Even the Walls is a short documentary about the multi-generational residents living within Yesler Terrrace, a public-housing neighborhood in downtown Seattle grappling with the forces of gentrification.

“For over 70 years, Yesler has been home to thousands of Asian, Asian American, African, African American, Native American, Hispanic, and Caucasian residents. The 30-acre property is being redeveloped quickly and the residents are being forced to make a decision — collect their memories and belongings and leave, or return to a place they know well, but do not recognize due to heavy reconstruction.

Even the Walls chronicles the intimate stories and experiences from the residents of Yessler and defines the human connection to home and community.”

The film is here. Lesson plans for teachers are here. And the good intentions of the City of Seattle are described here.

Photo: Seattle Housing
In an organic 70-year process, the residents of Seattle’s somewhat worn Yesler Terrace have made the “projects” into a real community. So not everyone is thrilled that improvements are afoot.

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Here’s something fun from a BBC blog called “News from Elsewhere.” It’s about new, playful street signs in Sweden.

“A town in northern Sweden is encouraging pedestrians to hop, skip and even play air guitar like Chuck Berry as they cross the road, with a series of new street signs.

“Haparanda Council says it’s part of a scheme launched last year to rejuvenate the town centre. …

“Therese Ostling, who runs the Town Makeover project, tells Swedish TV … ‘They have got more attention than I thought — I see people taking photos of them every day, and sometimes they follow the instructions to jump, leap or whatever else the sign suggests.’

“The idea came from local woman Nadja Lukin, who … wrote to the council, as ‘Haparanda has always dared to try something new,’ and officials responded enthusiastically with signs depicting jive dancing and Monty Python’s Ministry of Silly Walks.

“The makeover, which includes rebranding the centre as the Old Town, has brought new business into the once-rundown area and will continue for another year, but the most important impact of the signs has been to ‘make people smile,’ says Ms Ostling.” More.

Without doubt, if everyone did silly walks across the street, the world would be a better place, a place full of laughter.

Photo: Swedish TV
Swedish TV asks, “Why stroll across the street when you could ‘duck walk’ like a rock’n’roll icon?

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Back in 1987, Frank J. Popper and Deborah Popper argued that the former manufacturing hubs of the Midwest should accept that they were now shrinking and that new realities called for new approaches.

Youngstown, Ohio, never saw itself going as far as the Poppers envisioned (turning large swaths of the country back into “Buffalo Commons“), but it did adopt its own way of making lemonade out of lemons.

As Alexia Fernández Campbell writes at City Lab, “Youngstown, Ohio, created quite a stir a decade ago when it unveiled a novel plan for the city: It would stop trying to return to its glory days as a city of 170,000 people and instead embrace the idea that maybe smaller is better.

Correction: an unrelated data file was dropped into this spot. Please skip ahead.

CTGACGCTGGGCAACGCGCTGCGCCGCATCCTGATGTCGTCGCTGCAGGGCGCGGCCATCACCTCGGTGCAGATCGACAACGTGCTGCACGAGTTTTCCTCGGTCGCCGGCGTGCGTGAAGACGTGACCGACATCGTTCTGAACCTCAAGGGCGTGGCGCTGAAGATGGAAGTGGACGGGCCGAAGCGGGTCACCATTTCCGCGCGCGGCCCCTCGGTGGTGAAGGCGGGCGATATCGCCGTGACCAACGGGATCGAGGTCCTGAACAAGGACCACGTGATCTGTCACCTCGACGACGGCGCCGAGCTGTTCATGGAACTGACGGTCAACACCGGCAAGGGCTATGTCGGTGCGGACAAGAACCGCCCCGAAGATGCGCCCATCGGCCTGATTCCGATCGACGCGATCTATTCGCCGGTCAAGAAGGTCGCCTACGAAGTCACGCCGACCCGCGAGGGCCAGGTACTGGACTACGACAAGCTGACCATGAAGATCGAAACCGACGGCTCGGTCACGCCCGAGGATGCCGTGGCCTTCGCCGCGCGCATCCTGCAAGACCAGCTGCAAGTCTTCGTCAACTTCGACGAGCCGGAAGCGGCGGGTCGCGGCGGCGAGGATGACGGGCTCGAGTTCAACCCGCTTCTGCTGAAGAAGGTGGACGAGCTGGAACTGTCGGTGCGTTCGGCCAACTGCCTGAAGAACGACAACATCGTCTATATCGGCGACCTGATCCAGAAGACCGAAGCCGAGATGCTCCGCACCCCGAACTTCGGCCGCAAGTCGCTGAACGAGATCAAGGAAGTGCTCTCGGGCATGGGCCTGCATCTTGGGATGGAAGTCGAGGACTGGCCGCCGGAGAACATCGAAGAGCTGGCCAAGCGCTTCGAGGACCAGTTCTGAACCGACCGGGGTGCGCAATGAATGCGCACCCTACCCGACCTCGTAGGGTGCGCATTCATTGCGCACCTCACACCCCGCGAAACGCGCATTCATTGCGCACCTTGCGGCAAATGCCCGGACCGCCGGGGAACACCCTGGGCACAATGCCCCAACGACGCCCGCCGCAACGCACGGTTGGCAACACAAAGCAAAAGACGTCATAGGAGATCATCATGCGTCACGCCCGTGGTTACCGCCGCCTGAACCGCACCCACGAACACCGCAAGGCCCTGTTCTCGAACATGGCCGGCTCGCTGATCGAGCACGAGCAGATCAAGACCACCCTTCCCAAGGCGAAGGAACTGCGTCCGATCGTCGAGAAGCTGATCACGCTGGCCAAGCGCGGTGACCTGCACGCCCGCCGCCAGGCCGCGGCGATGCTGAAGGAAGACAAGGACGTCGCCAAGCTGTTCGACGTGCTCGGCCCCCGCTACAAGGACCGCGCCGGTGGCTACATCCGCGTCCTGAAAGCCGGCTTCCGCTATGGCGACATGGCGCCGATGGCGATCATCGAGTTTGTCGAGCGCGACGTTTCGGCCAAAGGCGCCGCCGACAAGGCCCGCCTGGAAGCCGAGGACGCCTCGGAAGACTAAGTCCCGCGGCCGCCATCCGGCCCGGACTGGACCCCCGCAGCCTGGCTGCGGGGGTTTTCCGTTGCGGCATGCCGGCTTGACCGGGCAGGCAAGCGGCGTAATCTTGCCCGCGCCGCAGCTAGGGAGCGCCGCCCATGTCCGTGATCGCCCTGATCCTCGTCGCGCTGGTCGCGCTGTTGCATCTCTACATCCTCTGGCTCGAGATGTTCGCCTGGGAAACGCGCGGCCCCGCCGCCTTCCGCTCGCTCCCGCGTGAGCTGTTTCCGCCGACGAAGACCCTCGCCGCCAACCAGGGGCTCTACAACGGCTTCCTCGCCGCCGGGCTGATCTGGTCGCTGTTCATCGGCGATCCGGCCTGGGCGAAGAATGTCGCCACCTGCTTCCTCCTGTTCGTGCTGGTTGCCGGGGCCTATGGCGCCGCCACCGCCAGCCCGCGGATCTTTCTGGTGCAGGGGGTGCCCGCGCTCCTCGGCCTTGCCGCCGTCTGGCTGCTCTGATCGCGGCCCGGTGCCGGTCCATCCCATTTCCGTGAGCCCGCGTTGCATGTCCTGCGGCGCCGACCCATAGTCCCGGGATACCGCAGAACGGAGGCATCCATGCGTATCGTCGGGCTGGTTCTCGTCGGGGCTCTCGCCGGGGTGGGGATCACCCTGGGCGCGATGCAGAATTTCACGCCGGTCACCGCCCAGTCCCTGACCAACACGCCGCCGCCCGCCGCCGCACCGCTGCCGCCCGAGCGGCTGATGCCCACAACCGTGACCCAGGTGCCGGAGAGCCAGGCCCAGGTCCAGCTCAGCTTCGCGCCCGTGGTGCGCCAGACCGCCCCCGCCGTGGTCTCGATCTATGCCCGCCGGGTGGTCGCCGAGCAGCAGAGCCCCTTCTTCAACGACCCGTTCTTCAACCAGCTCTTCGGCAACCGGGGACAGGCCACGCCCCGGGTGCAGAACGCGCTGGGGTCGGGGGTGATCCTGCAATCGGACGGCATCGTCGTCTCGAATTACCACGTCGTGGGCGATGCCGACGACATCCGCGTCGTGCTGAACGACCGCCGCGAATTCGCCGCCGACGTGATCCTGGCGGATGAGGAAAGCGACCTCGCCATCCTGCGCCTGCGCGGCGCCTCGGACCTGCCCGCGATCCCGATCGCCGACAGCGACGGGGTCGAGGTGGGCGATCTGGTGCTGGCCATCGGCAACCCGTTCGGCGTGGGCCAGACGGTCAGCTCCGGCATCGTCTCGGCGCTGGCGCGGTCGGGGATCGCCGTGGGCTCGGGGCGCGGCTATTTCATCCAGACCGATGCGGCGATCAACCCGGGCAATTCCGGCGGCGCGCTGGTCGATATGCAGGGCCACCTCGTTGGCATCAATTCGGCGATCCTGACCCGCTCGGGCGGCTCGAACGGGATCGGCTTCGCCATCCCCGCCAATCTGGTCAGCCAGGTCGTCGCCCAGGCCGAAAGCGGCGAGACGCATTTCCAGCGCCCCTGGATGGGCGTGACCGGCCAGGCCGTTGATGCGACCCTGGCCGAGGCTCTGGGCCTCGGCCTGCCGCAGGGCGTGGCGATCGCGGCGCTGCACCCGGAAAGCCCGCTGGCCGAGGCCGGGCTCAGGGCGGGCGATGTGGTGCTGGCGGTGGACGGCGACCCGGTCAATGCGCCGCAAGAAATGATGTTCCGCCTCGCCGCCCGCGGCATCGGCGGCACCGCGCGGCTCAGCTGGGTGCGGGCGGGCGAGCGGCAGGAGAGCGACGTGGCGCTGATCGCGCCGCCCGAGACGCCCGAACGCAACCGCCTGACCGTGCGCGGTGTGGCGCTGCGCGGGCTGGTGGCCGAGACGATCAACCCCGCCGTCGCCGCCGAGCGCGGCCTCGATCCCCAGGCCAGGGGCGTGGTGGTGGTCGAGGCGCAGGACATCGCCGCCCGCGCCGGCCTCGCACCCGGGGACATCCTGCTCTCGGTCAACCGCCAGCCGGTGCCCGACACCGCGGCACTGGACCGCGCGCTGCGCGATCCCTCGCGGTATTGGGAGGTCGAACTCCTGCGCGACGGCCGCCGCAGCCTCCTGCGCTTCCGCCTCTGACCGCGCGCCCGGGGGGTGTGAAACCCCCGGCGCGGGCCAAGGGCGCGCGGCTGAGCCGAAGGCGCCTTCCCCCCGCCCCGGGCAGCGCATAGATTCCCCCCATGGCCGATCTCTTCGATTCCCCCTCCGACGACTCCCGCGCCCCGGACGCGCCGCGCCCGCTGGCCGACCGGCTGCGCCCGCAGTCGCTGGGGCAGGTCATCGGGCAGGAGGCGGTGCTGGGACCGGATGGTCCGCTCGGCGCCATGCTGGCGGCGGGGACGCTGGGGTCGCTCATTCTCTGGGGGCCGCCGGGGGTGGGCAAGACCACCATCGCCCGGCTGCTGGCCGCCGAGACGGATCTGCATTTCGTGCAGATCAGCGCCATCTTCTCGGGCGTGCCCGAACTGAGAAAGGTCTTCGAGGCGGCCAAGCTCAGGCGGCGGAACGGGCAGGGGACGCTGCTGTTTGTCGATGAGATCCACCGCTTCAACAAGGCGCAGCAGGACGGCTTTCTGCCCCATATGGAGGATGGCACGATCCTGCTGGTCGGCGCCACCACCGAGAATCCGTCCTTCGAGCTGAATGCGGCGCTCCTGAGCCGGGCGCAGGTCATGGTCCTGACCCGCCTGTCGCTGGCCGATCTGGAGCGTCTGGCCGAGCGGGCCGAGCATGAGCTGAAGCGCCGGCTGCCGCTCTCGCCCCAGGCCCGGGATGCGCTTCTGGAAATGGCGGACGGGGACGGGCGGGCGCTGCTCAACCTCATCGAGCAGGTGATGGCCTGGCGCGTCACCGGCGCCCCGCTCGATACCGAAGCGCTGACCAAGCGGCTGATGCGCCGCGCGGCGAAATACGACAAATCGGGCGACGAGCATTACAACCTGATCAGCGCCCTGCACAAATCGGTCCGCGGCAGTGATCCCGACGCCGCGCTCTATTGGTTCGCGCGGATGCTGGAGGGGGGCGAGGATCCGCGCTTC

“The Youngstown 2010 plan reoriented the former steel-mill town toward providing services to the neighborhoods with the most people, converting abandoned land into green space, and supporting the burgeoning healthcare industry. In doing so, it hoped to keep the remaining 66,000 people from leaving. Since unveiling the plan in 2005, the city has lost only about 1,000 people.

“The Youngstown plan … put into motion aggressive action to fight urban decay and revitalize many parts of the city, says Ian Beniston, director of the Youngstown Neighborhood Development Corporation … Part of his group’s job is to identify the healthiest neighborhoods and fix up the houses there, while demolishing abandoned ones and finding new uses for the land. …

“Ian Beniston: The way I view that is, planning within the realms of reality. It’s not that we don’t want to grow. Given the option to shrink or grow, anyone is going to pick grow. But we’re not operating in such a way as if we’re going to grow tomorrow or even growing now. I think it’s really a common-sense approach. …

“That impacts everything you do … Embracing shrinkage has to do with the fact that we had the infrastructure for 250,000 people and we currently have 65,000. …

“The 2010 plan was very basic, so there was the clean-and green-portions of it, improving quality of life, redefining the regional and local economy, but it didn’t get down to the property level of detail. [The Youngstown Neighborhood Development Corporation] has taken the next step to developing detailed plans with a more market-and-data-driven strategy on the varying health of neighborhoods …

“In stable neighborhoods, for example, we really shouldn’t be demolishing housing. This is oversimplifying this, but if there is a vacant home there, it is likely something that should be rehabilitated, whereas the neighborhood that is already 70 percent vacant, the strategy is probably demolition and reusing the land for another purpose. For example, recently we started working with a company that grows hybrid poplar trees on these acres of vacant land, which are then harvested.” More at City Lab, here.

Here’s hoping efforts like these improve life for all residents in Youngstown. Pretty sure you have to have everyone on board to make it work.

Photo: Brian Snyder/Reuters